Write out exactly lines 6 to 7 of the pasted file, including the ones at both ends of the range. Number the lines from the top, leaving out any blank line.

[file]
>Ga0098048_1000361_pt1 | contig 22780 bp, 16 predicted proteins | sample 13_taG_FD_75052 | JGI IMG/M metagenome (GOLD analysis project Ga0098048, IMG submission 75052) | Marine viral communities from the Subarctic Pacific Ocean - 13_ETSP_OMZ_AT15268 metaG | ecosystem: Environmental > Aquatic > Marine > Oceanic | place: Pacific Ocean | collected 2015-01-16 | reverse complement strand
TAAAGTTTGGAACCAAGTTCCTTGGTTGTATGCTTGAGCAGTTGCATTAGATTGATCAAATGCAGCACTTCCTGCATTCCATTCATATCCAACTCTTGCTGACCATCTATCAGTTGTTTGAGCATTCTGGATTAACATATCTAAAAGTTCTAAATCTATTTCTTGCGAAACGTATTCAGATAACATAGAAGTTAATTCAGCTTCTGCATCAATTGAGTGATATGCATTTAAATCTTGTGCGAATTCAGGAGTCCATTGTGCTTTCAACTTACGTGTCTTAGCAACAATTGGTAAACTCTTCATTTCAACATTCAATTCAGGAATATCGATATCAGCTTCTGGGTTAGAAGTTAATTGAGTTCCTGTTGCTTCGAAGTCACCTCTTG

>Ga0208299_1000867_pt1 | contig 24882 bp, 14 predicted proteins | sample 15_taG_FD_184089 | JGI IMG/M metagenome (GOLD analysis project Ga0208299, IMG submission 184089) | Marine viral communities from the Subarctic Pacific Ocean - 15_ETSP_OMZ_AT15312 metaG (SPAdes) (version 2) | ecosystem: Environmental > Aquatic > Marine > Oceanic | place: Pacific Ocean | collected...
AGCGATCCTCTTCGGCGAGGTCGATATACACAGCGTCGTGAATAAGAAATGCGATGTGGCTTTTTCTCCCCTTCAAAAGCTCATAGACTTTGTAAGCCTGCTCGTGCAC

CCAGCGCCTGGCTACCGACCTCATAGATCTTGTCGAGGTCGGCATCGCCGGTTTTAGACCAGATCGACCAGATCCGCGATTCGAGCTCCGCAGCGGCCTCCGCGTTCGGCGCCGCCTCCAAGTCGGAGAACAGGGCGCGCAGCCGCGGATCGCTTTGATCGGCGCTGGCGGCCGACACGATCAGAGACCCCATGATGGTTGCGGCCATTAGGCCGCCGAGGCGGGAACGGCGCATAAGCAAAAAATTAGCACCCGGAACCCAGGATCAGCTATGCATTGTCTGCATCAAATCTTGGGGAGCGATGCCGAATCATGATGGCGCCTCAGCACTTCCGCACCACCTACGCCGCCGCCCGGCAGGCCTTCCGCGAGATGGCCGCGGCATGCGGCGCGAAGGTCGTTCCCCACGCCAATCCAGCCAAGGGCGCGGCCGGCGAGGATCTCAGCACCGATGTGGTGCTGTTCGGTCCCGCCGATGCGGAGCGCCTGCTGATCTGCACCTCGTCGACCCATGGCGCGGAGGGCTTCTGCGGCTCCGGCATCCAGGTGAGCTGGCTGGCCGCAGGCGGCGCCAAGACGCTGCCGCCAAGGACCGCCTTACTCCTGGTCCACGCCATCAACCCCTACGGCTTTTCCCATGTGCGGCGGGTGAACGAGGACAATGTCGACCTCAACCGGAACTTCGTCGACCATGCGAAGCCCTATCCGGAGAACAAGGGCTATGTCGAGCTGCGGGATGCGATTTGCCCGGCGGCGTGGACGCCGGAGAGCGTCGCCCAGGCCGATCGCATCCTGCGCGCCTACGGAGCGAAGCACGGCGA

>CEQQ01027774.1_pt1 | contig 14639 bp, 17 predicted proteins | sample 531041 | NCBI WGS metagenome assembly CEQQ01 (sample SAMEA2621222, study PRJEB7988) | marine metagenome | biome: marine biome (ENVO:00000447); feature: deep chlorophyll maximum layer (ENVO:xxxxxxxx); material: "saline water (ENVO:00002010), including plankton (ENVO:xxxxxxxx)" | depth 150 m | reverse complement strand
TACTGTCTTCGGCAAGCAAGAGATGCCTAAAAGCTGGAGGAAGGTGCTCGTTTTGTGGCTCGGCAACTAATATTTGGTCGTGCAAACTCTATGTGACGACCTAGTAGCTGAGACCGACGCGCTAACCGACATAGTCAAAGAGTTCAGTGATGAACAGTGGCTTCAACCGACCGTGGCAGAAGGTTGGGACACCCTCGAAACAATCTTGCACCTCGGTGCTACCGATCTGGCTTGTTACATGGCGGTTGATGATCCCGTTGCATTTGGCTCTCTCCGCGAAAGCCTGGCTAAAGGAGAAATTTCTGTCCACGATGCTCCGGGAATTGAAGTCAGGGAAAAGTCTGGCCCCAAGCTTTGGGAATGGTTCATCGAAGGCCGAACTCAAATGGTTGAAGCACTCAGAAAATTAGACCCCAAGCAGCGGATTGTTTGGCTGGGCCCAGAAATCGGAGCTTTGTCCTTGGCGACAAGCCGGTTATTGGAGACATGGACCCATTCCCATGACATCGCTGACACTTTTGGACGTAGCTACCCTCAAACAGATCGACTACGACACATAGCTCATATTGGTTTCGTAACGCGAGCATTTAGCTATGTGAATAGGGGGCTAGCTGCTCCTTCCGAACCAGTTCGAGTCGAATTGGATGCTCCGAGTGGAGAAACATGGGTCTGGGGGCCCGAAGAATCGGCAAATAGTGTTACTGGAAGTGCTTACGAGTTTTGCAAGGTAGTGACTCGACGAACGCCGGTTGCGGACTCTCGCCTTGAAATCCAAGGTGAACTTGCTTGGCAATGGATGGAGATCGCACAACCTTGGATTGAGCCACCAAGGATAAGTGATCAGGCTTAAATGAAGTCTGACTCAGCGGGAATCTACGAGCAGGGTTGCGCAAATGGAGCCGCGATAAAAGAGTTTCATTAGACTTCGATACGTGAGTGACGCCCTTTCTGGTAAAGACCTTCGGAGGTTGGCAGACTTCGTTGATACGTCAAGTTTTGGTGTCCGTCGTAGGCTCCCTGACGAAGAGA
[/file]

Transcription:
>CEQQ01027774.1_pt1 | contig 14639 bp, 17 predicted proteins | sample 531041 | NCBI WGS metagenome assembly CEQQ01 (sample SAMEA2621222, study PRJEB7988) | marine metagenome | biome: marine biome (ENVO:00000447); feature: deep chlorophyll maximum layer (ENVO:xxxxxxxx); material: "saline water (ENVO:00002010), including plankton (ENVO:xxxxxxxx)" | depth 150 m | reverse complement strand
TACTGTCTTCGGCAAGCAAGAGATGCCTAAAAGCTGGAGGAAGGTGCTCGTTTTGTGGCTCGGCAACTAATATTTGGTCGTGCAAACTCTATGTGACGACCTAGTAGCTGAGACCGACGCGCTAACCGACATAGTCAAAGAGTTCAGTGATGAACAGTGGCTTCAACCGACCGTGGCAGAAGGTTGGGACACCCTCGAAACAATCTTGCACCTCGGTGCTACCGATCTGGCTTGTTACATGGCGGTTGATGATCCCGTTGCATTTGGCTCTCTCCGCGAAAGCCTGGCTAAAGGAGAAATTTCTGTCCACGATGCTCCGGGAATTGAAGTCAGGGAAAAGTCTGGCCCCAAGCTTTGGGAATGGTTCATCGAAGGCCGAACTCAAATGGTTGAAGCACTCAGAAAATTAGACCCCAAGCAGCGGATTGTTTGGCTGGGCCCAGAAATCGGAGCTTTGTCCTTGGCGACAAGCCGGTTATTGGAGACATGGACCCATTCCCATGACATCGCTGACACTTTTGGACGTAGCTACCCTCAAACAGATCGACTACGACACATAGCTCATATTGGTTTCGTAACGCGAGCATTTAGCTATGTGAATAGGGGGCTAGCTGCTCCTTCCGAACCAGTTCGAGTCGAATTGGATGCTCCGAGTGGAGAAACATGGGTCTGGGGGCCCGAAGAATCGGCAAATAGTGTTACTGGAAGTGCTTACGAGTTTTGCAAGGTAGTGACTCGACGAACGCCGGTTGCGGACTCTCGCCTTGAAATCCAAGGTGAACTTGCTTGGCAATGGATGGAGATCGCACAACCTTGGATTGAGCCACCAAGGATAAGTGATCAGGCTTAAATGAAGTCTGACTCAGCGGGAATCTACGAGCAGGGTTGCGCAAATGGAGCCGCGATAAAAGAGTTTCATTAGACTTCGATACGTGAGTGACGCCCTTTCTGGTAAAGACCTTCGGAGGTTGGCAGACTTCGTTGATACGTCAAGTTTTGGTGTCCGTCGTAGGCTCCCTGACGAAGAGA